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Strategies When Emotions Run High With Families

Last week, I was on an episode of the Curbsiders Teach podcast, an experience that was equal parts fun and nerve-wracking. The episode came after a few physician friends and I put together a workshop on what to do when a student (in this case, a resident or intern) had an unexpected reaction during a lesson. It was interesting work doing this kind of thinking about both the teacher-student dynamic and how that changes when all the learners are adults. That intersection made me think very much about two of the groups we’re often talking about at Astra: students and staff. As I’ve spent more time thinking about unexpected responses and reactions, it occurred to me that, as teachers, we also have moments like this with our students’ families. Just like we discussed in the podcast, there are some important considerations about how we navigate these instances so that we can build or extend relationships rather than diminish them.

Families can react in all kinds of ways to different school-related things. Whether it is content being taught, an interaction between students or between staff and a student, or a policy or school structure, families deserve to be heard. Sometimes, we know a family might have a response. I remember teaching Sherman Alexie’s The Absolutely True Diary of a Part-Time Indian and sending home a primer sheet for families about what was in the book; as teachers, we anticipated some families taking issue with some topics that Alexie raised. Whenever a family came to us with concerns, we had a range of responses that we could offer because we had planned for them. But when something seemingly innocuous prompts a response, I’d encourage teachers to consider a few things.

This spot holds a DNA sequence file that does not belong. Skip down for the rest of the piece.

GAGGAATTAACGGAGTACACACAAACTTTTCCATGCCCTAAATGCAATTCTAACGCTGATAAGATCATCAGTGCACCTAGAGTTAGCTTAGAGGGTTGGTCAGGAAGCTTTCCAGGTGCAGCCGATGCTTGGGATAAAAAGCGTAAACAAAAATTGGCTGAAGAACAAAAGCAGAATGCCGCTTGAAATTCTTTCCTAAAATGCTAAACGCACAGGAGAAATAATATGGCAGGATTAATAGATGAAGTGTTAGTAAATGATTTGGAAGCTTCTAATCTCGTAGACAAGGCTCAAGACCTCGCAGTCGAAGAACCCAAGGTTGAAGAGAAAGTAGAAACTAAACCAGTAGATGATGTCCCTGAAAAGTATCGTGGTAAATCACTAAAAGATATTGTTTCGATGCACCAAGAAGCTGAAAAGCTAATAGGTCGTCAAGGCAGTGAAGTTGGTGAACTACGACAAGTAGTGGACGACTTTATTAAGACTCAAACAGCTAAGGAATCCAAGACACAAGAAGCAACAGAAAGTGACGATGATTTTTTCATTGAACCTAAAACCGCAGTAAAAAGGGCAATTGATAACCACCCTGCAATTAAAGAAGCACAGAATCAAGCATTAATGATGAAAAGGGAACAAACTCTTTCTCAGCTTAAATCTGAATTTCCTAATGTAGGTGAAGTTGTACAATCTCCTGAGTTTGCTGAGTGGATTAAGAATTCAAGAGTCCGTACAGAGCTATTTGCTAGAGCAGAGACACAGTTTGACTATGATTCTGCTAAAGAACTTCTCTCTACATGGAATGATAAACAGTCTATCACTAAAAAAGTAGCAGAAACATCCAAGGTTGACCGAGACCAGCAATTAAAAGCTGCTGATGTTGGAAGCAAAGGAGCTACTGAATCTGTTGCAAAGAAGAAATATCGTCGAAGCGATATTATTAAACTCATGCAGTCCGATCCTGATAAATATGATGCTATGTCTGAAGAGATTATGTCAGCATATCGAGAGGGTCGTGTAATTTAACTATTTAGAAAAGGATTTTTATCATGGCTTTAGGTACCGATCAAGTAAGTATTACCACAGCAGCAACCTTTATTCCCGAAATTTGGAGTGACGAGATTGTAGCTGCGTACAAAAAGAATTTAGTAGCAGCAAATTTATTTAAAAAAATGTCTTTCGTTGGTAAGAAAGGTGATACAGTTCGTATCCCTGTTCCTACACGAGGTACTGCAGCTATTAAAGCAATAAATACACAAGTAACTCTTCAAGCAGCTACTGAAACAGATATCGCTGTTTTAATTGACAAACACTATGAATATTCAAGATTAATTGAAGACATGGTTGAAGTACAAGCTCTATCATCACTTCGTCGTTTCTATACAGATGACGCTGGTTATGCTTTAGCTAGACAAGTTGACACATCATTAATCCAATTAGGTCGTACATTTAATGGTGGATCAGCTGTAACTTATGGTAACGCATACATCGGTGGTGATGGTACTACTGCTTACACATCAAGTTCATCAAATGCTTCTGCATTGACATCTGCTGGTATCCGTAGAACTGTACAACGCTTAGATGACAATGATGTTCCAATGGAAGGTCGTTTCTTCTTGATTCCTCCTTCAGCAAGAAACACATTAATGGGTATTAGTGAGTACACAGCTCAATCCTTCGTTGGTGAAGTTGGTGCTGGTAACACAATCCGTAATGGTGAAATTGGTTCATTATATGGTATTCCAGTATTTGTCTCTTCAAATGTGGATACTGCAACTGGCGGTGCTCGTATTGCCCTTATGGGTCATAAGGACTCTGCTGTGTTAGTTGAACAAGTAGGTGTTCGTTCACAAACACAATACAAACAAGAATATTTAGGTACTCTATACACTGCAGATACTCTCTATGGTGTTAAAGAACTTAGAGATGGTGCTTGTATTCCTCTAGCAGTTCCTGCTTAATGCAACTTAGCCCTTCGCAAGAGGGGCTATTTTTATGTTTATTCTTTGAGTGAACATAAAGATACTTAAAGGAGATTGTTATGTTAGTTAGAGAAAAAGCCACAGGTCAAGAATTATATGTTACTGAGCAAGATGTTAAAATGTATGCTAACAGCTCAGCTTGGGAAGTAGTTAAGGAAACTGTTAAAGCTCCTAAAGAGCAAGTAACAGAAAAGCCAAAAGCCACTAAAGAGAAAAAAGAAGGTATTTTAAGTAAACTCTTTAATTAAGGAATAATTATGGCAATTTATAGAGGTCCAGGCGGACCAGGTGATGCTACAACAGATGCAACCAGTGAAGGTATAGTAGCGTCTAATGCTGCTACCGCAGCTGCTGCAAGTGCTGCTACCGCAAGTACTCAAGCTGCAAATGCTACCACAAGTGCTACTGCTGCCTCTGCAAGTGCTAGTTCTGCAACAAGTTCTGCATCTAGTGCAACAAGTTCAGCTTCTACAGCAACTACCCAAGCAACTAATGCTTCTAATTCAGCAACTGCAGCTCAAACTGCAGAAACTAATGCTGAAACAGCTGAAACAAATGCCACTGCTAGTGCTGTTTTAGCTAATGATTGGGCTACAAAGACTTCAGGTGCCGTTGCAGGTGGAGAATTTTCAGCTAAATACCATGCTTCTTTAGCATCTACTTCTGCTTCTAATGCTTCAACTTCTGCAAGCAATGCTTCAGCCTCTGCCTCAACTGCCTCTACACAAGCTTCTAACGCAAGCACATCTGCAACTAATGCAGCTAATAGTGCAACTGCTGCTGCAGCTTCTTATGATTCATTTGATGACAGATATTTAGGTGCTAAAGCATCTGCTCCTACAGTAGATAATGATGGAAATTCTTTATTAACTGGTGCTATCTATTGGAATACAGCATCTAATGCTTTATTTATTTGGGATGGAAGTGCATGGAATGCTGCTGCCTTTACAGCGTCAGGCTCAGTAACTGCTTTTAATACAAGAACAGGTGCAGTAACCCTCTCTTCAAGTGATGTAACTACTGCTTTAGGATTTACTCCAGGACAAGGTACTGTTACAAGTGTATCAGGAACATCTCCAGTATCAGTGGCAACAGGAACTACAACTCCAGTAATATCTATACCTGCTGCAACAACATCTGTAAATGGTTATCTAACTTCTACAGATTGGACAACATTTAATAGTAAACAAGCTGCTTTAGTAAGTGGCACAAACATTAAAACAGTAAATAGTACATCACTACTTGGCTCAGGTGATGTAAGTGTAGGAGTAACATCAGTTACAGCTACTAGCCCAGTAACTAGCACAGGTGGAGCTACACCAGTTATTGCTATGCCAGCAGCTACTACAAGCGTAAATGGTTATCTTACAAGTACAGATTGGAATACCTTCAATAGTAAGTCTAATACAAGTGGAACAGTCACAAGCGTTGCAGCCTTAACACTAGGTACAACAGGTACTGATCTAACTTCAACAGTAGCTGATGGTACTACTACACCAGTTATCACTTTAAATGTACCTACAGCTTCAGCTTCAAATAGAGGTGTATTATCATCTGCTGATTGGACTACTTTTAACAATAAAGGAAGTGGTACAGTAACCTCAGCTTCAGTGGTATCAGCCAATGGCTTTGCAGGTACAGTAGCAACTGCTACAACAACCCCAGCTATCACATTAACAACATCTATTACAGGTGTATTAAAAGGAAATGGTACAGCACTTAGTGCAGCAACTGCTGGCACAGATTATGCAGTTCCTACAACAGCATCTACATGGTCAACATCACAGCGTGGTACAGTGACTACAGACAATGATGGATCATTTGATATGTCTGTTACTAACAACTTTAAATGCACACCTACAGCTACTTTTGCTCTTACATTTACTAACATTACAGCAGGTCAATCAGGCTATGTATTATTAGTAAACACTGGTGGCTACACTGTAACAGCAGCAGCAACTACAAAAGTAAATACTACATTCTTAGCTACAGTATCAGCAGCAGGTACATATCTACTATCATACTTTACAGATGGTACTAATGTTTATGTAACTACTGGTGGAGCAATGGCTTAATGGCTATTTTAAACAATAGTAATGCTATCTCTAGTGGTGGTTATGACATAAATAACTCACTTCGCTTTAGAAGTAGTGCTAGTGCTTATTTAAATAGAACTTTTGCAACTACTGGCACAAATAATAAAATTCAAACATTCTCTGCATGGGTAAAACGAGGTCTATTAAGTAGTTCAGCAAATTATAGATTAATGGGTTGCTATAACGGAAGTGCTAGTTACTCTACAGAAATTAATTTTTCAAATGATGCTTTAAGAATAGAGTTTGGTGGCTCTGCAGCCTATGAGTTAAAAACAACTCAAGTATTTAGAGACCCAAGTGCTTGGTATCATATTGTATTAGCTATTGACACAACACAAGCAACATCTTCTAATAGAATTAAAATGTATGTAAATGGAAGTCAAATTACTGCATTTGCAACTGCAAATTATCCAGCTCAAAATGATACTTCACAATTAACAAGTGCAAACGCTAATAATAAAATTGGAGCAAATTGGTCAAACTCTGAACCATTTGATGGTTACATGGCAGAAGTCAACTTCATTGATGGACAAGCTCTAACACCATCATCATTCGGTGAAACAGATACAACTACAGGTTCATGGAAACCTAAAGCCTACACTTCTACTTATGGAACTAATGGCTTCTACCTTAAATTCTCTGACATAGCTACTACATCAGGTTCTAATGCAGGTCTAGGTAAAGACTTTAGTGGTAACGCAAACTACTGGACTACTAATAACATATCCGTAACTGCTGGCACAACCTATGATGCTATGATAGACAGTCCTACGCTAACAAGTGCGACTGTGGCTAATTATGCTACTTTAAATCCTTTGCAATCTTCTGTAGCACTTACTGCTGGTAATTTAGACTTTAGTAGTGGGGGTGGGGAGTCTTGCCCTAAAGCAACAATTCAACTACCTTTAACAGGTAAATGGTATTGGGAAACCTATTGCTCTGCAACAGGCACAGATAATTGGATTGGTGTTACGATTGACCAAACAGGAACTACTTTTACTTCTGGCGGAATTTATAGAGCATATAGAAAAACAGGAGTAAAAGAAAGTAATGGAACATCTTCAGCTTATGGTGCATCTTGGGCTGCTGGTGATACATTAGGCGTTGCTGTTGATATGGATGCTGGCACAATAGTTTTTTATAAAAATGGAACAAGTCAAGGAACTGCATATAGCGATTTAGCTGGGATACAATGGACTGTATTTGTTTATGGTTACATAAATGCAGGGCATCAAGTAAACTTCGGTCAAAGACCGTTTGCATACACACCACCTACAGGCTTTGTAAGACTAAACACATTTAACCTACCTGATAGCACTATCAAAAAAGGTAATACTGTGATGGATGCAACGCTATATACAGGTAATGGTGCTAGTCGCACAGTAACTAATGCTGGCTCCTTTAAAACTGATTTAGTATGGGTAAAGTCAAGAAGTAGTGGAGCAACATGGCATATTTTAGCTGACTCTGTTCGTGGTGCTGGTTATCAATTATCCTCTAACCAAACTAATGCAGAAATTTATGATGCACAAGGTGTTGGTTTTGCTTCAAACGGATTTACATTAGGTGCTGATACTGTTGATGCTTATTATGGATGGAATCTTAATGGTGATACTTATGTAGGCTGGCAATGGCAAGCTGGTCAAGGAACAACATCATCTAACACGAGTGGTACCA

First, a family might have a legitimate grievance about something that has happened and about which you understand one piece of the puzzle. But it’s also true that a family might be reacting with greater depth of feeling because of something totally unrelated. For instance, they might be feeling more stress or anxiety because of a new financial situation or job loss, a medical diagnosis, or not enough sleep. There may be a family conflict that’s overlapping into an issue at school or something about the situation might be triggering a family member and helping cause this unanticipated response. Sometimes the issue is exactly as a family frames it, but there may be mitigating factors that school staff aren’t aware of that exacerbates what’s happening.

Now that we have exercised some humility around what might be adding to a family’s unexpected reaction, I encourage teachers to think about how they can do different kinds of work to help build relationships with families.